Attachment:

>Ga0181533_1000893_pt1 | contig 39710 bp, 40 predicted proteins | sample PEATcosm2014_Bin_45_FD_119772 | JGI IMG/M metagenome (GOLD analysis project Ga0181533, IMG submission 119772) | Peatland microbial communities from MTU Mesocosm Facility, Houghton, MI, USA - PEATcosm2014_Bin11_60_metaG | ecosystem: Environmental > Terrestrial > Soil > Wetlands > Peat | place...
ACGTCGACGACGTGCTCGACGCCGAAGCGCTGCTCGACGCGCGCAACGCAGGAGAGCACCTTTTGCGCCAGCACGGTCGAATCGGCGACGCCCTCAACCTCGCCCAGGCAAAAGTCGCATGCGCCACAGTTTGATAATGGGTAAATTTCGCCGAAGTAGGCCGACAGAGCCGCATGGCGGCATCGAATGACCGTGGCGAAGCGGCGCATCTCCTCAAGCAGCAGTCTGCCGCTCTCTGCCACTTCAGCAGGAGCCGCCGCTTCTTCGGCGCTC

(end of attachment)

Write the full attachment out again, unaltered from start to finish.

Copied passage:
>Ga0181533_1000893_pt1 | contig 39710 bp, 40 predicted proteins | sample PEATcosm2014_Bin_45_FD_119772 | JGI IMG/M metagenome (GOLD analysis project Ga0181533, IMG submission 119772) | Peatland microbial communities from MTU Mesocosm Facility, Houghton, MI, USA - PEATcosm2014_Bin11_60_metaG | ecosystem: Environmental > Terrestrial > Soil > Wetlands > Peat | place...
ACGTCGACGACGTGCTCGACGCCGAAGCGCTGCTCGACGCGCGCAACGCAGGAGAGCACCTTTTGCGCCAGCACGGTCGAATCGGCGACGCCCTCAACCTCGCCCAGGCAAAAGTCGCATGCGCCACAGTTTGATAATGGGTAAATTTCGCCGAAGTAGGCCGACAGAGCCGCATGGCGGCATCGAATGACCGTGGCGAAGCGGCGCATCTCCTCAAGCAGCAGTCTGCCGCTCTCTGCCACTTCAGCAGGAGCCGCCGCTTCTTCGGCGCTC